41 41 © Franz J. Kurfess OpenSocial API ❖ set of APIs for building social applications that run on the web  ❖ sharing of social data across Web sites ❖ consolidation of user profiles across multiple sites

42 42 Applications Human-Computer Interaction Learning Advertising Recommendations Social Networks Security

43 43 © Franz J. Kurfess Human-Computer Interaction ❖ Kinect Identity: User Profiles in Microsoft’s Kinect / Xbox 360  Leyvand T, Meekhof C, Wei Y, Sun J, Guo B (april 2011) Kinect Identity: Technology and Experience. Computer 44(4):94 -96

44 44 © Franz J. Kurfess Kinect Identity ❖ Why user modeling?  recognizing and tracking player identity  identify the same player across sessions  distinguish between multiple players in one session  smooth and natural interaction ❖ Identity Tracking Approaches  biometric  appearance of the player  session  tracking of multiple players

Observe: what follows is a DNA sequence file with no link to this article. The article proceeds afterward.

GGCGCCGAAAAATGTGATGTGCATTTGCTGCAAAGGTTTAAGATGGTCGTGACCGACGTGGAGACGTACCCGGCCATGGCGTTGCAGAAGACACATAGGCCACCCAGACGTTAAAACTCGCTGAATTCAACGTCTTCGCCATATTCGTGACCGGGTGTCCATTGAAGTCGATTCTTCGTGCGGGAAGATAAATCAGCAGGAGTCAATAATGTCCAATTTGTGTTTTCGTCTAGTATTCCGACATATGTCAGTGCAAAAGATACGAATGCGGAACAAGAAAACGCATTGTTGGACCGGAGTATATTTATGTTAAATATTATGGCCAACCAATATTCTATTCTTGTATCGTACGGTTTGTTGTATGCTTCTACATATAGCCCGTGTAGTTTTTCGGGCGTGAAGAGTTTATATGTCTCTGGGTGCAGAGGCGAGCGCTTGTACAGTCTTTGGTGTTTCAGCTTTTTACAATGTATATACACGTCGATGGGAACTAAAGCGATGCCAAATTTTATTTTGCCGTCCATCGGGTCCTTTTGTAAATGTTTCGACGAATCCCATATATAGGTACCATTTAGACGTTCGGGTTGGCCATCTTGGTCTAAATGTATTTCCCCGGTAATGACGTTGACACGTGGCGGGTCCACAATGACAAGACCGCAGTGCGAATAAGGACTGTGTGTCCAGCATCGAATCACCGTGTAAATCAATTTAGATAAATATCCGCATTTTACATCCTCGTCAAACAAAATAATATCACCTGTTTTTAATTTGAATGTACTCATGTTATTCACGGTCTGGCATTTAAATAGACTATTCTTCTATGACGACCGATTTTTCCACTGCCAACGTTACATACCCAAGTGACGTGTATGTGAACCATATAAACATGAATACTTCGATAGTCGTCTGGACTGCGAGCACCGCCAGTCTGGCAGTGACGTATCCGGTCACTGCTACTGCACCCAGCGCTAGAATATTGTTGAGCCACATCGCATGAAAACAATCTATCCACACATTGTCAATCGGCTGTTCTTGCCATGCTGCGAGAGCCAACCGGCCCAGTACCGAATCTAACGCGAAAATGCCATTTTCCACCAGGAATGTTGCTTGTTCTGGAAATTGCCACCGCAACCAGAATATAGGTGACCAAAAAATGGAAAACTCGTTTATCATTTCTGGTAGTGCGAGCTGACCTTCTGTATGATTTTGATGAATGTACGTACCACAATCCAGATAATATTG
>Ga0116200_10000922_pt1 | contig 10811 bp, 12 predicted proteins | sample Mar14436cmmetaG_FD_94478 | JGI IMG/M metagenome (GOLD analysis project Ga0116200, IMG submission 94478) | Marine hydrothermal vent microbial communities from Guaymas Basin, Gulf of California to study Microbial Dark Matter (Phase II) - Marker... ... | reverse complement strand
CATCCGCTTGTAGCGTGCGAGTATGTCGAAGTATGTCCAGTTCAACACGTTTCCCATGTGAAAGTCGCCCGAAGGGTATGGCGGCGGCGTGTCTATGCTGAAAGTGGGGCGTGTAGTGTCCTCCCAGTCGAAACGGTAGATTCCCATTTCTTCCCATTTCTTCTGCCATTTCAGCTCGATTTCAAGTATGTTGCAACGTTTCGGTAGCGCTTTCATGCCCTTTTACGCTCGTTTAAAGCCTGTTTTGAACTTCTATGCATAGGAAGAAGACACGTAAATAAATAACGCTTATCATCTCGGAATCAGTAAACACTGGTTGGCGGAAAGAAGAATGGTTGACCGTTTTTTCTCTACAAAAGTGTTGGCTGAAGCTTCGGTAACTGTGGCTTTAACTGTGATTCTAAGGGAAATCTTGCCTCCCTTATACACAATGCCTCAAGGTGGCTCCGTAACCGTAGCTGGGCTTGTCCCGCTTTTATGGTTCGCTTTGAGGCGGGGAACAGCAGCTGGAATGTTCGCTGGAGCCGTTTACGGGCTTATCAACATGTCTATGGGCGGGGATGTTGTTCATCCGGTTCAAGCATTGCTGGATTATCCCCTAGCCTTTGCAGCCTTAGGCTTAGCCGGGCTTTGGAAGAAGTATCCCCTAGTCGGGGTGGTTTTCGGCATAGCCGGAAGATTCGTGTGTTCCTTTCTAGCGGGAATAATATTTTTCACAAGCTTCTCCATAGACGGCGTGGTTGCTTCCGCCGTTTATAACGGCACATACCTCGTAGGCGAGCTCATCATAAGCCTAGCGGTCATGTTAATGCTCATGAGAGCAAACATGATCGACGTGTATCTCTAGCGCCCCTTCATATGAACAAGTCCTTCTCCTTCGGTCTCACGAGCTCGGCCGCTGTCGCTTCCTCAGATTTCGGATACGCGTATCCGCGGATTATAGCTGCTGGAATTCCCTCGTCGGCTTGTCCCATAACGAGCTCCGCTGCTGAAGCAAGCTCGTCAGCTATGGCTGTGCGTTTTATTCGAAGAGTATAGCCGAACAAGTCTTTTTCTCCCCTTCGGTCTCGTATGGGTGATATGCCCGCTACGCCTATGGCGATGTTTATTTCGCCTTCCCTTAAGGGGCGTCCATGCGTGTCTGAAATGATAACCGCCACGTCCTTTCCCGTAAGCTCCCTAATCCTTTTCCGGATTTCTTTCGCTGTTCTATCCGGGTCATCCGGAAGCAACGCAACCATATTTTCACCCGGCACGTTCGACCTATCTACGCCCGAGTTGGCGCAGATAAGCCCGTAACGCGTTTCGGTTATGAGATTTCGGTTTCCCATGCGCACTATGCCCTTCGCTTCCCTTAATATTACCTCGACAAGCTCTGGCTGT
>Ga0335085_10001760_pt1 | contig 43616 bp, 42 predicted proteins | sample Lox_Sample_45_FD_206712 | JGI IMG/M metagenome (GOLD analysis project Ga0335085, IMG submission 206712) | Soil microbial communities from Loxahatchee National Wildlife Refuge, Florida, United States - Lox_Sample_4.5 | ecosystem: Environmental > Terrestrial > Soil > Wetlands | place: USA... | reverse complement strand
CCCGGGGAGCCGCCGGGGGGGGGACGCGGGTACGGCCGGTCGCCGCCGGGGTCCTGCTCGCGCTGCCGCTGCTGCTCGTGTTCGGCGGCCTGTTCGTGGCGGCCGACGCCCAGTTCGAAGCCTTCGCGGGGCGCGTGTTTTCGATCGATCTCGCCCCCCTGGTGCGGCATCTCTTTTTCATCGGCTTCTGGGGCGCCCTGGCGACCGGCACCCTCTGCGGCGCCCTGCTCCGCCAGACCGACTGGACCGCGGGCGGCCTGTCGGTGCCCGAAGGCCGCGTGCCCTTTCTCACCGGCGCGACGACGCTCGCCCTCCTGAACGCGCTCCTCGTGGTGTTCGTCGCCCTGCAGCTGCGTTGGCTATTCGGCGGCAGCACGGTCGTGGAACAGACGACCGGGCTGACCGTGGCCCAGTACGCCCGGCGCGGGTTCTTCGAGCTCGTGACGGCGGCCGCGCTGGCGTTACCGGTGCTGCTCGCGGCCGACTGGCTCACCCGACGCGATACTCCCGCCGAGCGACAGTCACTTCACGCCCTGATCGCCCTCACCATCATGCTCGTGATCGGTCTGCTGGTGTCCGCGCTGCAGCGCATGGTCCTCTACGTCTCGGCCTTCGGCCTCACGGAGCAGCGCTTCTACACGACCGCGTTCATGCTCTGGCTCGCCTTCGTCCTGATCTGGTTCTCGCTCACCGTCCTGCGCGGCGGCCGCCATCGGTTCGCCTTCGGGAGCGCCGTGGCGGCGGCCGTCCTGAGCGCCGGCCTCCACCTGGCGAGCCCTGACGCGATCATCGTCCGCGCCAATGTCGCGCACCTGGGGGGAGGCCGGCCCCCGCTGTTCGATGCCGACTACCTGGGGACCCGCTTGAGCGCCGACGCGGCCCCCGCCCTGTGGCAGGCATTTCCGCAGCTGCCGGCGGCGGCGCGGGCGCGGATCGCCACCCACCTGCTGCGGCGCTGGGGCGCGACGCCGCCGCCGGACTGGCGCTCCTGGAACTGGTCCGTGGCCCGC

45 45 © Franz J. Kurfess Identity Tracking Techniques ❖ multiple techniques are combined  robust  limited impact on CPU and memory  independent of each other ❖ many experimental techniques evaluated ❖ final set  face recognition  clothing color tracking  height estimation

46 46 © Franz J. Kurfess Facial Recognition User Profile ❖ match between the stored user profile and information extracted from the current input  location and size of the face in the image  “facial signature”  normalization  comparison against a data base of stored normalized facial signatures with affiliated identities  similarity scores or distance measures